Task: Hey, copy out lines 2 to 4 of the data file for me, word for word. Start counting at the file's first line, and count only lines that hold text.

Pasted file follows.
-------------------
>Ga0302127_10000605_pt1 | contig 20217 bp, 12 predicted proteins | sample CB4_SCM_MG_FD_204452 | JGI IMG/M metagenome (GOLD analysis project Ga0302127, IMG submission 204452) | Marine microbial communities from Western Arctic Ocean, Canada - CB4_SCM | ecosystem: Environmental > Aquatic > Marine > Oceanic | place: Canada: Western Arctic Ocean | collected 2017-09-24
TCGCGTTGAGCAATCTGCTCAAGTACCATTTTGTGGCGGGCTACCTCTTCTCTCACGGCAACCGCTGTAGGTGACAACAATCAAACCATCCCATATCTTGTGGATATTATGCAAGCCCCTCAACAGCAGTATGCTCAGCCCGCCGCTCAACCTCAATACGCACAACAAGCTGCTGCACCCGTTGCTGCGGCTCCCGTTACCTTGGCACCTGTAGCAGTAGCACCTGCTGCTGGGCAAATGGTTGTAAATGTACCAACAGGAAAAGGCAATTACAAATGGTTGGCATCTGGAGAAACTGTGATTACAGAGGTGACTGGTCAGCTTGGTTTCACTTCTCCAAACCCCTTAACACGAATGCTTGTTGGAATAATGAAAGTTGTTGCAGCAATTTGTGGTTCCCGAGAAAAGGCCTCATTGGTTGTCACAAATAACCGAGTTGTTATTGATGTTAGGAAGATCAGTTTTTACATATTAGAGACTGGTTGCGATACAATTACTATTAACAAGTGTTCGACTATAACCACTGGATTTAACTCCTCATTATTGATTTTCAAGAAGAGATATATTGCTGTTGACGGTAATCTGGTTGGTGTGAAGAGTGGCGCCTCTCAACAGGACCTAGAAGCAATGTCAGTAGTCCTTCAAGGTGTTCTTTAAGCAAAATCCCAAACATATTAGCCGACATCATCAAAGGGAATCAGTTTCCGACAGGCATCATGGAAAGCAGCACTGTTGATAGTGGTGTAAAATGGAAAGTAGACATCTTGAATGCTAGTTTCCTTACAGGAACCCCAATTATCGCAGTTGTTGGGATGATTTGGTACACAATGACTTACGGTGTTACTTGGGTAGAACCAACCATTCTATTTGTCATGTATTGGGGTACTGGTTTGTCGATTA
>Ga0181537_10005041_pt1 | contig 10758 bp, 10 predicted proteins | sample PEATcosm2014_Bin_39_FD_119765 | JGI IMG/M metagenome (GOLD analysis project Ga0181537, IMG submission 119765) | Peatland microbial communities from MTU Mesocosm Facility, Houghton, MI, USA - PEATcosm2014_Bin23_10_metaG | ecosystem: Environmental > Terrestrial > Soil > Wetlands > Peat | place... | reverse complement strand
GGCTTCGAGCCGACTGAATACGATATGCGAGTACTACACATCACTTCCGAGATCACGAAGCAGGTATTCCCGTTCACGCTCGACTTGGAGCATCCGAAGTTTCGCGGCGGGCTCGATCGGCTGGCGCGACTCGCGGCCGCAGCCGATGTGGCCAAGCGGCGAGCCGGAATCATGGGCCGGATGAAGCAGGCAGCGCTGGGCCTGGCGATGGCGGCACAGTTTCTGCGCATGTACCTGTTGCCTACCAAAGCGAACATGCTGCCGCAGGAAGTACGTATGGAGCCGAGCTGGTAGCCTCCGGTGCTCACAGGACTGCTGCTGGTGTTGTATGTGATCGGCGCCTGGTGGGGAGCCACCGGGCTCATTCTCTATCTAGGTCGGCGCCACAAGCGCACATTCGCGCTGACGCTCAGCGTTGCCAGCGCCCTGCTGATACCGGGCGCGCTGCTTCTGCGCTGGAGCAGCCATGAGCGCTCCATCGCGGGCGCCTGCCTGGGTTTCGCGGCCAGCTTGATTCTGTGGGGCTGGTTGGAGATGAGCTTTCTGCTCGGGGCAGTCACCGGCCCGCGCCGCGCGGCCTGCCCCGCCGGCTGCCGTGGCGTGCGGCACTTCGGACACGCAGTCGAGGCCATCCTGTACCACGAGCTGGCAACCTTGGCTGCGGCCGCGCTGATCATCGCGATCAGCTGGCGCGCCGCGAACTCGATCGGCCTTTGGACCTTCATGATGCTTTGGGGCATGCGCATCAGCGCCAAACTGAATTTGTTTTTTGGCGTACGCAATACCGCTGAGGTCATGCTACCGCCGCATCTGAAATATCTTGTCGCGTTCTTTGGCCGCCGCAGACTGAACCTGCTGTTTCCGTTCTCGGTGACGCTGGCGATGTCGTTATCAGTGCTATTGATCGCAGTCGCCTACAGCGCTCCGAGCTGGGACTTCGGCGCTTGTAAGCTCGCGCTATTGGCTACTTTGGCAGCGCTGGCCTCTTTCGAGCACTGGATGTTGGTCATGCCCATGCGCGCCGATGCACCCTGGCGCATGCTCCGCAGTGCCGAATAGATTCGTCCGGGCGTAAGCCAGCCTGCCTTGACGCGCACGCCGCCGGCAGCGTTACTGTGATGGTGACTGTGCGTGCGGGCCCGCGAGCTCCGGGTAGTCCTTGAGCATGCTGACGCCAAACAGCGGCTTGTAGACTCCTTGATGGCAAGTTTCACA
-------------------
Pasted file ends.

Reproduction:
TCGCGTTGAGCAATCTGCTCAAGTACCATTTTGTGGCGGGCTACCTCTTCTCTCACGGCAACCGCTGTAGGTGACAACAATCAAACCATCCCATATCTTGTGGATATTATGCAAGCCCCTCAACAGCAGTATGCTCAGCCCGCCGCTCAACCTCAATACGCACAACAAGCTGCTGCACCCGTTGCTGCGGCTCCCGTTACCTTGGCACCTGTAGCAGTAGCACCTGCTGCTGGGCAAATGGTTGTAAATGTACCAACAGGAAAAGGCAATTACAAATGGTTGGCATCTGGAGAAACTGTGATTACAGAGGTGACTGGTCAGCTTGGTTTCACTTCTCCAAACCCCTTAACACGAATGCTTGTTGGAATAATGAAAGTTGTTGCAGCAATTTGTGGTTCCCGAGAAAAGGCCTCATTGGTTGTCACAAATAACCGAGTTGTTATTGATGTTAGGAAGATCAGTTTTTACATATTAGAGACTGGTTGCGATACAATTACTATTAACAAGTGTTCGACTATAACCACTGGATTTAACTCCTCATTATTGATTTTCAAGAAGAGATATATTGCTGTTGACGGTAATCTGGTTGGTGTGAAGAGTGGCGCCTCTCAACAGGACCTAGAAGCAATGTCAGTAGTCCTTCAAGGTGTTCTTTAAGCAAAATCCCAAACATATTAGCCGACATCATCAAAGGGAATCAGTTTCCGACAGGCATCATGGAAAGCAGCACTGTTGATAGTGGTGTAAAATGGAAAGTAGACATCTTGAATGCTAGTTTCCTTACAGGAACCCCAATTATCGCAGTTGTTGGGATGATTTGGTACACAATGACTTACGGTGTTACTTGGGTAGAACCAACCATTCTATTTGTCATGTATTGGGGTACTGGTTTGTCGATTA
>Ga0181537_10005041_pt1 | contig 10758 bp, 10 predicted proteins | sample PEATcosm2014_Bin_39_FD_119765 | JGI IMG/M metagenome (GOLD analysis project Ga0181537, IMG submission 119765) | Peatland microbial communities from MTU Mesocosm Facility, Houghton, MI, USA - PEATcosm2014_Bin23_10_metaG | ecosystem: Environmental > Terrestrial > Soil > Wetlands > Peat | place... | reverse complement strand
GGCTTCGAGCCGACTGAATACGATATGCGAGTACTACACATCACTTCCGAGATCACGAAGCAGGTATTCCCGTTCACGCTCGACTTGGAGCATCCGAAGTTTCGCGGCGGGCTCGATCGGCTGGCGCGACTCGCGGCCGCAGCCGATGTGGCCAAGCGGCGAGCCGGAATCATGGGCCGGATGAAGCAGGCAGCGCTGGGCCTGGCGATGGCGGCACAGTTTCTGCGCATGTACCTGTTGCCTACCAAAGCGAACATGCTGCCGCAGGAAGTACGTATGGAGCCGAGCTGGTAGCCTCCGGTGCTCACAGGACTGCTGCTGGTGTTGTATGTGATCGGCGCCTGGTGGGGAGCCACCGGGCTCATTCTCTATCTAGGTCGGCGCCACAAGCGCACATTCGCGCTGACGCTCAGCGTTGCCAGCGCCCTGCTGATACCGGGCGCGCTGCTTCTGCGCTGGAGCAGCCATGAGCGCTCCATCGCGGGCGCCTGCCTGGGTTTCGCGGCCAGCTTGATTCTGTGGGGCTGGTTGGAGATGAGCTTTCTGCTCGGGGCAGTCACCGGCCCGCGCCGCGCGGCCTGCCCCGCCGGCTGCCGTGGCGTGCGGCACTTCGGACACGCAGTCGAGGCCATCCTGTACCACGAGCTGGCAACCTTGGCTGCGGCCGCGCTGATCATCGCGATCAGCTGGCGCGCCGCGAACTCGATCGGCCTTTGGACCTTCATGATGCTTTGGGGCATGCGCATCAGCGCCAAACTGAATTTGTTTTTTGGCGTACGCAATACCGCTGAGGTCATGCTACCGCCGCATCTGAAATATCTTGTCGCGTTCTTTGGCCGCCGCAGACTGAACCTGCTGTTTCCGTTCTCGGTGACGCTGGCGATGTCGTTATCAGTGCTATTGATCGCAGTCGCCTACAGCGCTCCGAGCTGGGACTTCGGCGCTTGTAAGCTCGCGCTATTGGCTACTTTGGCAGCGCTGGCCTCTTTCGAGCACTGGATGTTGGTCATGCCCATGCGCGCCGATGCACCCTGGCGCATGCTCCGCAGTGCCGAATAGATTCGTCCGGGCGTAAGCCAGCCTGCCTTGACGCGCACGCCGCCGGCAGCGTTACTGTGATGGTGACTGTGCGTGCGGGCCCGCGAGCTCCGGGTAGTCCTTGAGCATGCTGACGCCAAACAGCGGCTTGTAGACTCCTTGATGGCAAGTTTCACA